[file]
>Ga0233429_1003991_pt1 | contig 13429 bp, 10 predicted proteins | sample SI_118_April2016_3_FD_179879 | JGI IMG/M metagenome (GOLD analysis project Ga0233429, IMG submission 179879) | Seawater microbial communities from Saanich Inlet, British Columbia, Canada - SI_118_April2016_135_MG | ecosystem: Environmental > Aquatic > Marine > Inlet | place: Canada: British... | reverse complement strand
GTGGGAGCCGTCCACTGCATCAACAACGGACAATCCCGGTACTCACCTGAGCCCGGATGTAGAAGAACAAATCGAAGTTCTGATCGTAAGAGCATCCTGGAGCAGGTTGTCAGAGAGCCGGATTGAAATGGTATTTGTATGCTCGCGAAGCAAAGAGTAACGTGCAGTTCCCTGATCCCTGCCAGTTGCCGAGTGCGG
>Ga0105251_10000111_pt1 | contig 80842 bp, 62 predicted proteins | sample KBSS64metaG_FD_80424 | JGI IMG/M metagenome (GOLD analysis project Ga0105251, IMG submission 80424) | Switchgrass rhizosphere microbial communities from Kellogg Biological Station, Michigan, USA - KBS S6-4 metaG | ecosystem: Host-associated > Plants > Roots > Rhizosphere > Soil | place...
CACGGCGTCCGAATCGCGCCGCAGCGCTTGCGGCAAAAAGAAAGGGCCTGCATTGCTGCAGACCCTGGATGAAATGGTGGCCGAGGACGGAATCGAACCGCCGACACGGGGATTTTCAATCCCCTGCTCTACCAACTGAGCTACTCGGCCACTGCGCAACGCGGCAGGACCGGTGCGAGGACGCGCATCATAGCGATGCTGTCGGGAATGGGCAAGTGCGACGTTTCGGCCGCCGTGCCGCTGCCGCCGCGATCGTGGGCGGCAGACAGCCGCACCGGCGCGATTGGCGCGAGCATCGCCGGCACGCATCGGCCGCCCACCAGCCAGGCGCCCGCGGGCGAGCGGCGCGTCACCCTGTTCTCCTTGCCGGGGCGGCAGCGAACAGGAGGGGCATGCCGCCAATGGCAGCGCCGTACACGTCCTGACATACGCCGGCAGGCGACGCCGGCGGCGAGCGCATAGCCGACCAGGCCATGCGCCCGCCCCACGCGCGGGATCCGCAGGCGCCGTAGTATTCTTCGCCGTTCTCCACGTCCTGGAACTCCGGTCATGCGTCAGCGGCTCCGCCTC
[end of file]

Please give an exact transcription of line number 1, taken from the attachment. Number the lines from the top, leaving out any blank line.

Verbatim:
>Ga0233429_1003991_pt1 | contig 13429 bp, 10 predicted proteins | sample SI_118_April2016_3_FD_179879 | JGI IMG/M metagenome (GOLD analysis project Ga0233429, IMG submission 179879) | Seawater microbial communities from Saanich Inlet, British Columbia, Canada - SI_118_April2016_135_MG | ecosystem: Environmental > Aquatic > Marine > Inlet | place: Canada: British... | reverse complement strand